... which hardly a trace survives. But there, in a nettle-grown corner of a ruinous quarter, lay hidden till yesterday the Chapel of the Tombs: the last emanation of pure beauty of a mysterious, incomplete, forever retrogressive and yet forever forward-straining people. The Merinid tombs of Fez have fallen; but those of their destroyers linger on in precarious grace, like a flower on the ...
— In Morocco • Edith Wharton

... thought about her and her silks and satins at all, it was to compare her and them with the pale sorrow he had left behind him, sitting motionless, with bent head and folded hands, in a room where the stillness was so great that you might almost fancy the rush in your straining ears was occasioned by the spirits of the dead, yet hovering round their beloved. For, when Mr. Bell had first gone up-stairs, Mrs. Shaw lay asleep on the sofa; and ...
— North and South • Elizabeth Cleghorn Gaskell

... Then fell her straining topmasts, Hanging tangled in the shrouds, And her sails were loosened and lifted, And ...
— The Complete Poetical Works of Henry Wadsworth Longfellow • Henry Wadsworth Longfellow

... no straining for effect—no outburst of emotion. The impression which reached the audience was the sense of restraint and the consciousness of his unlimited reserve power. Back of the simple clean-cut words which fell in musical ...
— The Victim - A romance of the Real Jefferson Davis • Thomas Dixon

... length, where smoother waters flow, Emerging from the abyss below, The hapless youth they gained, and bore Sad to his own forsaken door. There watched his dog, with straining eye, And scarce would let the train pass by, Save that with instinct's rushing spell, Through the changed cheek's empurpled hue, And stiff and stony form, he knew The master he had loved so well. The kitten fair, whose graceful wile So oft had won his musing smile, As round his slippered ...
— Graham's Magazine Vol. XXXII No. 2. February 1848 • Various

... midnight, on the high ground, they reined up, straining their ears at a rumbling sound borne up to them from the valley road below—the sound (though they knew it not) of two cannon ploughing through ...
— Two Sides of the Face - Midwinter Tales • Arthur Thomas Quiller-Couch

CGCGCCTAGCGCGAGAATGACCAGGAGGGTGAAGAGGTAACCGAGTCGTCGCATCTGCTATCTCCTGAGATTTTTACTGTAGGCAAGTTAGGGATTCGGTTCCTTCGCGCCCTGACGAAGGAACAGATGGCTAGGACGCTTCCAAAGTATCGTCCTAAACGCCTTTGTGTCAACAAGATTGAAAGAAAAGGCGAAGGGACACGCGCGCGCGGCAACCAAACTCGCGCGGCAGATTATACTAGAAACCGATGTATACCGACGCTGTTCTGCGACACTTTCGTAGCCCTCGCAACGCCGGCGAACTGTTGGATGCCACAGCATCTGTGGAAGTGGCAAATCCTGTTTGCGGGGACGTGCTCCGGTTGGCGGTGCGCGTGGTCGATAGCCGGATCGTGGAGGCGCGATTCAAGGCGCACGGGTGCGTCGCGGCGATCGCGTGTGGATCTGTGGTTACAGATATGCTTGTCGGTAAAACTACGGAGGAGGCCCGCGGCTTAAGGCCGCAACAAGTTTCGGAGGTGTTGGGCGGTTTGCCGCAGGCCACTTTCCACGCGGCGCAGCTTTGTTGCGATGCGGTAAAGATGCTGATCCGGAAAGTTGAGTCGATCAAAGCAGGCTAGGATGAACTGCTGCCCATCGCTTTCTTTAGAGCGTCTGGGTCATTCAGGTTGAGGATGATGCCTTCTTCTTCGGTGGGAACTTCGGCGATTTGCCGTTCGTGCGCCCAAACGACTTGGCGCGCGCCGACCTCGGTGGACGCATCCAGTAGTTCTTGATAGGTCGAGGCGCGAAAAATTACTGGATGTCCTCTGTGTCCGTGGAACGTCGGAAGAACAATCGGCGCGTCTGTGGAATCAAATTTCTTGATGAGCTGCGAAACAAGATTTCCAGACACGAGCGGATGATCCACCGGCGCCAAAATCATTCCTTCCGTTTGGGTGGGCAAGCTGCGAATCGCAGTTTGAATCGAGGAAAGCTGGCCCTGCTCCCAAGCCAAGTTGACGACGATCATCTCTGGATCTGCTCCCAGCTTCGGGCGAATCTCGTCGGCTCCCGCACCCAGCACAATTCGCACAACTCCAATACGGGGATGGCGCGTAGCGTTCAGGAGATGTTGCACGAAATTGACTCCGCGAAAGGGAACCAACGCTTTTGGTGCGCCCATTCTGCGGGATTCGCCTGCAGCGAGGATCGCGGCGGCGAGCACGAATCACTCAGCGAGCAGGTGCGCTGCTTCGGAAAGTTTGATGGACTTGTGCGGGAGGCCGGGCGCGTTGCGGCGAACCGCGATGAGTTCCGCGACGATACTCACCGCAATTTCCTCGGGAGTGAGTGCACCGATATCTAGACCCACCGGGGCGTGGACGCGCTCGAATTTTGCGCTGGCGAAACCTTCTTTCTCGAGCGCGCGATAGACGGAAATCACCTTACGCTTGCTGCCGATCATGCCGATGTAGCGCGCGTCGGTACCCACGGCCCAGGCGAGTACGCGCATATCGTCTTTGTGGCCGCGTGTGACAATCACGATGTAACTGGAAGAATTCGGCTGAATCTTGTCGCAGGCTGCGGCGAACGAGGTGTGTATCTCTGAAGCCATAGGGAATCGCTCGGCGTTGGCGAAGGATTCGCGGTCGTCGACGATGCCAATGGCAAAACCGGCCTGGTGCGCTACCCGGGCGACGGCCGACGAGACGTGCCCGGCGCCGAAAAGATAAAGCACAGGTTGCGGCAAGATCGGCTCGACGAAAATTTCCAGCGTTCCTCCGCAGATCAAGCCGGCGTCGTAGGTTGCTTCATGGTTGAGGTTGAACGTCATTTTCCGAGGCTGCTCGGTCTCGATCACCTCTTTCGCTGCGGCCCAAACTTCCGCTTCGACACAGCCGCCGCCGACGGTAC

... for it was my very first, and I was going out into the unknown. I remember how, at the foot of the slope at the top of which the old home stood, we plunged into the river, and there was more noise and shouting and excitement until the straining animals brought us safely out on the other side. Gazing back, the low roof of the house was lost to view before long, but the trees—the row of twenty- five giant ombu-trees which gave the place its name—were ...
— Far Away and Long Ago • W. H. Hudson

... What were they to do? In fact, there was to some extent reason for despondency. The fathers of the city became faint-hearted; they allowed matters simply to take their course, knowing well that a war protracted without object or end was more pernicious for Italy than the straining of the last man and the last penny, but without that courage and confidence in the nation and in fortune, which could demand new sacrifices in addition to those that had already been lavished in vain. They ...
— The History of Rome (Volumes 1-5) • Theodor Mommsen

... roll in each pocket, straining the cloth to get them in. Manton opened a book on the little table, making an entry of the delivery of the rolls and adding his ...
— The Film Mystery • Arthur B. Reeve

... mill-yard that it glistened in the sunlight; at the moving groups of men, the figure of Peterson standing out above the others on a high girder, his arms knotted, and his neck bare, though the day was not warm; at the straining hoist, trembling with each new load that came swinging from somewhere below, to be hustled off to its place, stick by stick; and then out into the west, where the November sun was dropping, and around at the hazy flats and the strip of a river. ...
— Calumet 'K' • Samuel Merwin

... some sudden demonstration of tenderness, for the revelation of super-human poetry, and she felt such a softening at her heart, and relaxation of her nerves, that she began to cry, without knowing why, and now the young man was straining her close to him, and she did not remove his arm; she did not think of it. Suddenly the nightingale stopped, and a voice called out ...
— The Works of Guy de Maupassant, Volume III (of 8) • Guy de Maupassant

... was straining every nerve to prevent the Federalists from indorsing the man who stood in the way of his own ambition and whom he believed to be a dangerous and unprincipled character. Some vestige of prudence kept the party from committing itself ...
— Union and Democracy • Allen Johnson

... in a bad way; there was no doubt of it. Something, one of the turnips, presumably, had lodged in her throat, and would move neither way, despite her attempts to dislodge it. Her breathing was labored, and her eyes bloodshot from straining and choking. Once or twice they succeeded in getting her mouth partly open, but before they could fairly discover the cause of trouble she had ...